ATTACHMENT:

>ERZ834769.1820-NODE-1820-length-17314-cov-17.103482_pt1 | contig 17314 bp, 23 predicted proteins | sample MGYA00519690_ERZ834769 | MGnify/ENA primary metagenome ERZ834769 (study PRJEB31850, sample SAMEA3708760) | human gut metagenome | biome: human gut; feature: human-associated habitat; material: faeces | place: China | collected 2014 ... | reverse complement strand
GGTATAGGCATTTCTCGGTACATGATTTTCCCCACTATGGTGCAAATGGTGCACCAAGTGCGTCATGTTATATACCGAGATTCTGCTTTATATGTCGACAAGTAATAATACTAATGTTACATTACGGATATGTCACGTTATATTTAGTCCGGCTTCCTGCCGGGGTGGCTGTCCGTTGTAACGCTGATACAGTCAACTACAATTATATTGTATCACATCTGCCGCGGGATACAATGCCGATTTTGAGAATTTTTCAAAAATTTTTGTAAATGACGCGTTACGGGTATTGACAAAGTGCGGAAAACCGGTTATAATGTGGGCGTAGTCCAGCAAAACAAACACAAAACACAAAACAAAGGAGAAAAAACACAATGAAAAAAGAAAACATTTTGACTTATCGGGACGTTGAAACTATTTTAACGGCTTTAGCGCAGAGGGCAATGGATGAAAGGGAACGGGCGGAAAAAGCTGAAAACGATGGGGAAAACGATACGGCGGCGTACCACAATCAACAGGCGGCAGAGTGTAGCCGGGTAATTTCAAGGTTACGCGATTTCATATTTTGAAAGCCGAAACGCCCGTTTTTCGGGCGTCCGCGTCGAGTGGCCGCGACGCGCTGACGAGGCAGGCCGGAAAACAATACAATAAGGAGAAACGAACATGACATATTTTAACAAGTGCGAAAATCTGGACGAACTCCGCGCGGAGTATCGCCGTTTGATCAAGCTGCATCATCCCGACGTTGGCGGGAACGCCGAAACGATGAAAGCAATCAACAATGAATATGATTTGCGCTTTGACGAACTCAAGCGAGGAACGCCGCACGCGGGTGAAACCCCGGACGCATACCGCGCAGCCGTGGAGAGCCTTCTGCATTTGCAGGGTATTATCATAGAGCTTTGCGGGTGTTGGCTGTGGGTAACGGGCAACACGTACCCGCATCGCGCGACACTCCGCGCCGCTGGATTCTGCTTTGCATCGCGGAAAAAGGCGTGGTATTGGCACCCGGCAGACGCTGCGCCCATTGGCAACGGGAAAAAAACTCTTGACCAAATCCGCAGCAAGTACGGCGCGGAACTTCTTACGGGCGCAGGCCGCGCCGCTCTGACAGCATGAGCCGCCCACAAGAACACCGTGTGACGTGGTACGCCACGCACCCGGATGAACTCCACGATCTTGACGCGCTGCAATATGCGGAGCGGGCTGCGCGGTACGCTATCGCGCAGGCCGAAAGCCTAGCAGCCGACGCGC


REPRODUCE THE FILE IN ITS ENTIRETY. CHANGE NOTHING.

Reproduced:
>ERZ834769.1820-NODE-1820-length-17314-cov-17.103482_pt1 | contig 17314 bp, 23 predicted proteins | sample MGYA00519690_ERZ834769 | MGnify/ENA primary metagenome ERZ834769 (study PRJEB31850, sample SAMEA3708760) | human gut metagenome | biome: human gut; feature: human-associated habitat; material: faeces | place: China | collected 2014 ... | reverse complement strand
GGTATAGGCATTTCTCGGTACATGATTTTCCCCACTATGGTGCAAATGGTGCACCAAGTGCGTCATGTTATATACCGAGATTCTGCTTTATATGTCGACAAGTAATAATACTAATGTTACATTACGGATATGTCACGTTATATTTAGTCCGGCTTCCTGCCGGGGTGGCTGTCCGTTGTAACGCTGATACAGTCAACTACAATTATATTGTATCACATCTGCCGCGGGATACAATGCCGATTTTGAGAATTTTTCAAAAATTTTTGTAAATGACGCGTTACGGGTATTGACAAAGTGCGGAAAACCGGTTATAATGTGGGCGTAGTCCAGCAAAACAAACACAAAACACAAAACAAAGGAGAAAAAACACAATGAAAAAAGAAAACATTTTGACTTATCGGGACGTTGAAACTATTTTAACGGCTTTAGCGCAGAGGGCAATGGATGAAAGGGAACGGGCGGAAAAAGCTGAAAACGATGGGGAAAACGATACGGCGGCGTACCACAATCAACAGGCGGCAGAGTGTAGCCGGGTAATTTCAAGGTTACGCGATTTCATATTTTGAAAGCCGAAACGCCCGTTTTTCGGGCGTCCGCGTCGAGTGGCCGCGACGCGCTGACGAGGCAGGCCGGAAAACAATACAATAAGGAGAAACGAACATGACATATTTTAACAAGTGCGAAAATCTGGACGAACTCCGCGCGGAGTATCGCCGTTTGATCAAGCTGCATCATCCCGACGTTGGCGGGAACGCCGAAACGATGAAAGCAATCAACAATGAATATGATTTGCGCTTTGACGAACTCAAGCGAGGAACGCCGCACGCGGGTGAAACCCCGGACGCATACCGCGCAGCCGTGGAGAGCCTTCTGCATTTGCAGGGTATTATCATAGAGCTTTGCGGGTGTTGGCTGTGGGTAACGGGCAACACGTACCCGCATCGCGCGACACTCCGCGCCGCTGGATTCTGCTTTGCATCGCGGAAAAAGGCGTGGTATTGGCACCCGGCAGACGCTGCGCCCATTGGCAACGGGAAAAAAACTCTTGACCAAATCCGCAGCAAGTACGGCGCGGAACTTCTTACGGGCGCAGGCCGCGCCGCTCTGACAGCATGAGCCGCCCACAAGAACACCGTGTGACGTGGTACGCCACGCACCCGGATGAACTCCACGATCTTGACGCGCTGCAATATGCGGAGCGGGCTGCGCGGTACGCTATCGCGCAGGCCGAAAGCCTAGCAGCCGACGCGC